Which meant that now, in 2018, when the foundation crew stopped for the day, we were left with a trench and a flimsy wall rather than the soil that used to help support the kitchen. We also had a small mountain of dug-out dirt towering over the trench. Not ideal, but before they drove off, the guys assured me it was “solid enough” until we figured out what to do. 

The tornado threw us for a loop. We don’t have tornados here: this is a government town, and things like that are just a little too dramatic for our tastes – and Ottawa isn’t exactly Tornado Alley. In fact, we were so surprised when the radios and cell phones started blaring about a tornado watch that we kind of ignored it. It just didn’t make any sense. One of my friends hopped in the car with her child to come over to visit. Even if there was going to be a tornado, she said, which seemed ridiculous, it wasn’t due for another 30 minutes. As my friend walked in, she commented that the wind and rain had really picked up.

She was right about “really picked up” given that it had been a lovely day right up until the tornado came. We sat down in the kitchen, our usual gathering place, and poured a “nice to see you” drink. Andre walked in a few minutes later – he’d biked home from work – and he, too, commented on the wind and the rain. “It was so pretty earlier,” he mused as we handed him a drink.

Did I mention that our kitchen was no longer supported?

Mere moments later, through occasional wind-blown gaps in the rain that was now sluicing down our kitchen window, I could make out cascades of water gushing down the pile of mud and directly into the ditch next to our definitely-not-to-code kitchen foundation. “You’ve got to see this!” I gestured my guests over to the window.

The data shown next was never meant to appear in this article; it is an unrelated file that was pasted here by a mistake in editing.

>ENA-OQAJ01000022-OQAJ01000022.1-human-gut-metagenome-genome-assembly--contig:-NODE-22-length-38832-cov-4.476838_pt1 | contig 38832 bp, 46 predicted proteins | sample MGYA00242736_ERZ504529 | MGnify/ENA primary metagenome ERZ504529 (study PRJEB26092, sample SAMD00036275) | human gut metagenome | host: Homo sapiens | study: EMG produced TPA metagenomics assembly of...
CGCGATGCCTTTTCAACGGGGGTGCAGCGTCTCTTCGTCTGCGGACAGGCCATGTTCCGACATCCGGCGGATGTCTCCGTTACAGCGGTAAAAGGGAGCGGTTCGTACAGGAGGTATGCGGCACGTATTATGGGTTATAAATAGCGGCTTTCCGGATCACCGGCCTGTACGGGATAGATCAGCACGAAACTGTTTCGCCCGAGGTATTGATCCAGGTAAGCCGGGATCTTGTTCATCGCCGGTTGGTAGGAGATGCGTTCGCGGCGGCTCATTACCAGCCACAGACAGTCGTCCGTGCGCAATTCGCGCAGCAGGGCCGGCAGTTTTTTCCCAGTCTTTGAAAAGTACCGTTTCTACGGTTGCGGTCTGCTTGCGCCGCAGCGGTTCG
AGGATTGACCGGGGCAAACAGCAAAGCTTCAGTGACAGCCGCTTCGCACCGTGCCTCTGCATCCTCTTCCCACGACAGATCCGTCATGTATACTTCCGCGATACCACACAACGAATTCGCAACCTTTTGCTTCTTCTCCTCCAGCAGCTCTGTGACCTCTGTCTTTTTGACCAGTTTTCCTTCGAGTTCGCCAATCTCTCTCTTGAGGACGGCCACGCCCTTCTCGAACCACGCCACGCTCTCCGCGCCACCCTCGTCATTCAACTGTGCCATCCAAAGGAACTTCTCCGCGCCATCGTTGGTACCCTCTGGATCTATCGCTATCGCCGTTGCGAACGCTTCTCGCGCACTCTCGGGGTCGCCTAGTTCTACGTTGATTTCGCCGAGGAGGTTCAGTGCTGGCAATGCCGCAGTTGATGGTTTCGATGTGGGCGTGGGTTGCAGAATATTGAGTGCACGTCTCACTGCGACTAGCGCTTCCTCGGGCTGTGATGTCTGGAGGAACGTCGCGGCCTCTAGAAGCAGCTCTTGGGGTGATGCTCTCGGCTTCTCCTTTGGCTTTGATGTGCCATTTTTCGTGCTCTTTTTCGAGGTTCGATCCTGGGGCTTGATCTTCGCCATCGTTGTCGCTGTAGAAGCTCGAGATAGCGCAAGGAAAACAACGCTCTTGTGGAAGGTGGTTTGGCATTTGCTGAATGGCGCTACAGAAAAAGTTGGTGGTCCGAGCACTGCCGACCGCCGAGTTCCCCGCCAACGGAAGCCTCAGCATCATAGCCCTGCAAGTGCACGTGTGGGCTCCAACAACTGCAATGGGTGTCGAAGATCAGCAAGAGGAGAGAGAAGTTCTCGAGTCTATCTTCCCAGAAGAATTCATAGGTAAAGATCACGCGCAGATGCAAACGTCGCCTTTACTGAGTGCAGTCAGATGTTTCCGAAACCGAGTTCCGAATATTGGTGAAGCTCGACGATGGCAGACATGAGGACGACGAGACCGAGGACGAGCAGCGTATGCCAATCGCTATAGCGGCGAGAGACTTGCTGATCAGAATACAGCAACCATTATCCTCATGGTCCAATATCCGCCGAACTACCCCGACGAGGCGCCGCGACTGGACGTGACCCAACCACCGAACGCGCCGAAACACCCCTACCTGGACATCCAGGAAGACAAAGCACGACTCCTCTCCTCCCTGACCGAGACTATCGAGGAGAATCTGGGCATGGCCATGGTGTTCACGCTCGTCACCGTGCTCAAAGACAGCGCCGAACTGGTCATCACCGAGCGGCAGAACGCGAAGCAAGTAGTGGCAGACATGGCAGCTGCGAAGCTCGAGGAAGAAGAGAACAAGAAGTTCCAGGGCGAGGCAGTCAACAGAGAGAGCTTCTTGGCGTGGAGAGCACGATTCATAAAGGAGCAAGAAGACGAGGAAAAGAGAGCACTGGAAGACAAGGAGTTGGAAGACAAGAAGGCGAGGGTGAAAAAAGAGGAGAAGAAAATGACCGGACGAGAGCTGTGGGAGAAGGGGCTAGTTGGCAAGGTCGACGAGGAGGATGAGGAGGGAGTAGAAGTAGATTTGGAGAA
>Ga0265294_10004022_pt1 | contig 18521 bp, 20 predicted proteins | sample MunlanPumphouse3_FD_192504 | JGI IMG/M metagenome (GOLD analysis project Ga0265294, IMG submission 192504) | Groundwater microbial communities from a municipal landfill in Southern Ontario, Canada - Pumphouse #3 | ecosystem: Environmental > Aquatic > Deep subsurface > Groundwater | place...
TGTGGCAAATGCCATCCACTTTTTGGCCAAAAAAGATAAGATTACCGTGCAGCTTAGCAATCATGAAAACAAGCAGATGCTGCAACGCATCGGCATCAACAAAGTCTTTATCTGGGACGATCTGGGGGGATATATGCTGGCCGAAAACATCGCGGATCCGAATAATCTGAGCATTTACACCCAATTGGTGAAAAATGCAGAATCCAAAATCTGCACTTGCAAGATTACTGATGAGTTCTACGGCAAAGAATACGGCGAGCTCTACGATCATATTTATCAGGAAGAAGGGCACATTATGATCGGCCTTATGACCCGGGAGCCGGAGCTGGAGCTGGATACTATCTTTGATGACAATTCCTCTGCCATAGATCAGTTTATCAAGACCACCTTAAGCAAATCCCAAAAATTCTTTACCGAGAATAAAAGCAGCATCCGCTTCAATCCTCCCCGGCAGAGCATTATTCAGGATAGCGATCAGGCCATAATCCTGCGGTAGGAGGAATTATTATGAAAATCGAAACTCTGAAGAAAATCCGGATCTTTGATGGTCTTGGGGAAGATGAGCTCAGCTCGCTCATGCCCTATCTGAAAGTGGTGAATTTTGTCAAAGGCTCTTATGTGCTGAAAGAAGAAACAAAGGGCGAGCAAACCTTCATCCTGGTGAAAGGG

We looked out, gasping, and at that moment, as the wind howled around us, we realized that we were watching torrents of water flow into the trench below us next to the sort-of-supportive cinder block wall. Standing next to the window meant we were standing over the trench – which meant we were standing over thin air. The lights flickered. One way or another, I thought, we should get out of the kitchen. 

As we settled into the (well-supported) playroom, the lights went out. The kids were horrified and delighted. We rounded up the flashlights and the candles. Within minutes, the winds died down and the rain stopped. From what we could see, the trench had quite a bit of water in it, but there wasn’t much in the basement. Nevertheless, once the tornado had passed, we decided we were better off at a friend’s house for a while. In the end, we were lucky: our house held up, probably because the tornado – which turned out to be several tornadoes – didn’t directly hit our part of town. Our power was out for a while, and school was cancelled the next day, but the foundation crew had been right: that old cinder block wall was, indeed, solid enough. Somewhere in the early 1900s whoever dug out our basement must have known what they were doing after all – thank goodness.

Thanks to https://twowritingteachers.org for hosting this annual challenge